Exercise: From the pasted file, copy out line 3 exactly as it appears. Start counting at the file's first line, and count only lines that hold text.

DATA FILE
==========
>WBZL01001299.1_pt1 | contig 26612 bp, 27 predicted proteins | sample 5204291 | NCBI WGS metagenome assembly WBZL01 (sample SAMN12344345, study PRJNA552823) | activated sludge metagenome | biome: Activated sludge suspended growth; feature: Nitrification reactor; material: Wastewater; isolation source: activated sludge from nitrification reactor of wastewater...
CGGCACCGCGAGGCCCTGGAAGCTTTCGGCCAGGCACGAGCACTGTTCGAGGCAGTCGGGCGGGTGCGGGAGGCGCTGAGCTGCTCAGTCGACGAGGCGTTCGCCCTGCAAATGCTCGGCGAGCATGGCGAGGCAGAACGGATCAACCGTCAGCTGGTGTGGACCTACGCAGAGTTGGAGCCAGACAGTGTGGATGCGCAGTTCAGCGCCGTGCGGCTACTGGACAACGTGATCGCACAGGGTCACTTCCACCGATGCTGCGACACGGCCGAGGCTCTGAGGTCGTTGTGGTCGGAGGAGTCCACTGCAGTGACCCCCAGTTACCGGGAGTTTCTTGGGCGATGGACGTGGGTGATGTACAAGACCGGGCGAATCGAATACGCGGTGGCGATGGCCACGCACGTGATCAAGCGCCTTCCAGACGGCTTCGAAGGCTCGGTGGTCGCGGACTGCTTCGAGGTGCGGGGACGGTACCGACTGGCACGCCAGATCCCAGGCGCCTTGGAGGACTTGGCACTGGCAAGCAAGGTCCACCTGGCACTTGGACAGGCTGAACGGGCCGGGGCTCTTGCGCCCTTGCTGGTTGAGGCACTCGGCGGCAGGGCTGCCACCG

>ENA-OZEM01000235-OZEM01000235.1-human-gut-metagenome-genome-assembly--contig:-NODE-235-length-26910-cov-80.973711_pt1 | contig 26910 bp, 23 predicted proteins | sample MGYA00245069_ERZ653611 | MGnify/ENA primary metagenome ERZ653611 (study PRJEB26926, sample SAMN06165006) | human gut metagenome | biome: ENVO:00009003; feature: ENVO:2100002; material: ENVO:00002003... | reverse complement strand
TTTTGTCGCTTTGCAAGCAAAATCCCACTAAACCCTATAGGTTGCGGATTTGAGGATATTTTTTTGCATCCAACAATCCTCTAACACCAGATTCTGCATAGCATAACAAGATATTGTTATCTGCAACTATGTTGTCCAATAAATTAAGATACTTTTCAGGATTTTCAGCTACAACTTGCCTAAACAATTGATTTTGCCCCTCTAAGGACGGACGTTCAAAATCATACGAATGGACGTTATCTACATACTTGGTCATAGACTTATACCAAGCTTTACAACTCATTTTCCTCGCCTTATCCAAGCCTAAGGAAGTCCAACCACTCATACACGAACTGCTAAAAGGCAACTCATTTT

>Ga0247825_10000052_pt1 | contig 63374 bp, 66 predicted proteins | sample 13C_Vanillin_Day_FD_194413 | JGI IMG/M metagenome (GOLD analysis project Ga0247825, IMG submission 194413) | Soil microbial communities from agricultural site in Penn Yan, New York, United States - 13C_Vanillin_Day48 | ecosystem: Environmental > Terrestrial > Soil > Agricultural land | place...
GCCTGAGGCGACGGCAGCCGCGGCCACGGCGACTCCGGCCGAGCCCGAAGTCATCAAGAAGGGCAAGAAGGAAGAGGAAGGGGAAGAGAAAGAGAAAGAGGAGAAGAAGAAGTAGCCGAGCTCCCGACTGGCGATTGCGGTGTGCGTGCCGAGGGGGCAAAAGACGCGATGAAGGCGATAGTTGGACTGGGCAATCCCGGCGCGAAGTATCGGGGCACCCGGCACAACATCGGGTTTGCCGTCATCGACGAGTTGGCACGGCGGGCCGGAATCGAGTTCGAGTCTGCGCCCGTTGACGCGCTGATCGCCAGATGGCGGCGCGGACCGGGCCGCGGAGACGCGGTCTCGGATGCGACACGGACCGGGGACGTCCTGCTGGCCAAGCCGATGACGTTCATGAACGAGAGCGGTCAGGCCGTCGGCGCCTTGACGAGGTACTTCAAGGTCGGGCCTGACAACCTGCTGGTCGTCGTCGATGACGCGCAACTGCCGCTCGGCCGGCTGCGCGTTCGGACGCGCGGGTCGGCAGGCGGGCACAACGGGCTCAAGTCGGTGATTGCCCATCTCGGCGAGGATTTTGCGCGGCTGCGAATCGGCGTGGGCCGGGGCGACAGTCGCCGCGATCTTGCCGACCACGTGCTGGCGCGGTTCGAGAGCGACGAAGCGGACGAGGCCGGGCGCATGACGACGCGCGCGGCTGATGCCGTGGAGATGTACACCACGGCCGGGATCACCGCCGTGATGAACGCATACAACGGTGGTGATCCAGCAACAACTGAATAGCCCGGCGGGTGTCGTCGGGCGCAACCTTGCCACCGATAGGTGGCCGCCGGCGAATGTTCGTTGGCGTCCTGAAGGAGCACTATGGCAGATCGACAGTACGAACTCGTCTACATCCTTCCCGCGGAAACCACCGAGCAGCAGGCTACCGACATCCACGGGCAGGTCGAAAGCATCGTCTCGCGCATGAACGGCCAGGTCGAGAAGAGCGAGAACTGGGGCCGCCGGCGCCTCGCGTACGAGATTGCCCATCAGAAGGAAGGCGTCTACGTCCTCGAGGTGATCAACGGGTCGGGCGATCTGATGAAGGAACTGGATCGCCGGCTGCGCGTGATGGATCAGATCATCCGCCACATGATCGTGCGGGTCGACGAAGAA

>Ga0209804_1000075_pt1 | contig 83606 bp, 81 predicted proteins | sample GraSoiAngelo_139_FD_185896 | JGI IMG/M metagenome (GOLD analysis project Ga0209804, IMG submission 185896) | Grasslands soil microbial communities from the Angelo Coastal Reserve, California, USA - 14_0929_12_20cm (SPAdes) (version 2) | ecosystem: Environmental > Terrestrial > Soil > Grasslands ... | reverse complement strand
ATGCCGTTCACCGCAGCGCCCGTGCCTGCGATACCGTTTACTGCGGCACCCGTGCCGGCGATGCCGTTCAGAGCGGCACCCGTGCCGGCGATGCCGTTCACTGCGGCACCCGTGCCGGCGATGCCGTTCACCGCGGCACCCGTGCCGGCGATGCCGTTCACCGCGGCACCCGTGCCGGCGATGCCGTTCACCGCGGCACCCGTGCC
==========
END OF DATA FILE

>ENA-OZEM01000235-OZEM01000235.1-human-gut-metagenome-genome-assembly--contig:-NODE-235-length-26910-cov-80.973711_pt1 | contig 26910 bp, 23 predicted proteins | sample MGYA00245069_ERZ653611 | MGnify/ENA primary metagenome ERZ653611 (study PRJEB26926, sample SAMN06165006) | human gut metagenome | biome: ENVO:00009003; feature: ENVO:2100002; material: ENVO:00002003... | reverse complement strand